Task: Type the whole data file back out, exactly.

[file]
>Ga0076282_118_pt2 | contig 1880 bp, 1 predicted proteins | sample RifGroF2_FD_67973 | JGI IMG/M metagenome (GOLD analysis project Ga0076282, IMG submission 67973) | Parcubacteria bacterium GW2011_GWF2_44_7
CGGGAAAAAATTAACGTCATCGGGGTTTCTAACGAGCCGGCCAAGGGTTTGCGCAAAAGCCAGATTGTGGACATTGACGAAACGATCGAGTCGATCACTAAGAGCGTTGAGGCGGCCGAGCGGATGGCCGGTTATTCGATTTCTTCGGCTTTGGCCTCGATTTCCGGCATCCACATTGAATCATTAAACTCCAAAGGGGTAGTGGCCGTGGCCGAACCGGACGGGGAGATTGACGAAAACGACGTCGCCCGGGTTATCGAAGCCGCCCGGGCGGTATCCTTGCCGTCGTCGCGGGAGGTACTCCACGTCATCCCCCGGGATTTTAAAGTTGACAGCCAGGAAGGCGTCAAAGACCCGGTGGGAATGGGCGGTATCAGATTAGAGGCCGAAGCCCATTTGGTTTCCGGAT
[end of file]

>Ga0076282_118_pt2 | contig 1880 bp, 1 predicted proteins | sample RifGroF2_FD_67973 | JGI IMG/M metagenome (GOLD analysis project Ga0076282, IMG submission 67973) | Parcubacteria bacterium GW2011_GWF2_44_7
CGGGAAAAAATTAACGTCATCGGGGTTTCTAACGAGCCGGCCAAGGGTTTGCGCAAAAGCCAGATTGTGGACATTGACGAAACGATCGAGTCGATCACTAAGAGCGTTGAGGCGGCCGAGCGGATGGCCGGTTATTCGATTTCTTCGGCTTTGGCCTCGATTTCCGGCATCCACATTGAATCATTAAACTCCAAAGGGGTAGTGGCCGTGGCCGAACCGGACGGGGAGATTGACGAAAACGACGTCGCCCGGGTTATCGAAGCCGCCCGGGCGGTATCCTTGCCGTCGTCGCGGGAGGTACTCCACGTCATCCCCCGGGATTTTAAAGTTGACAGCCAGGAAGGCGTCAAAGACCCGGTGGGAATGGGCGGTATCAGATTAGAGGCCGAAGCCCATTTGGTTTCCGGAT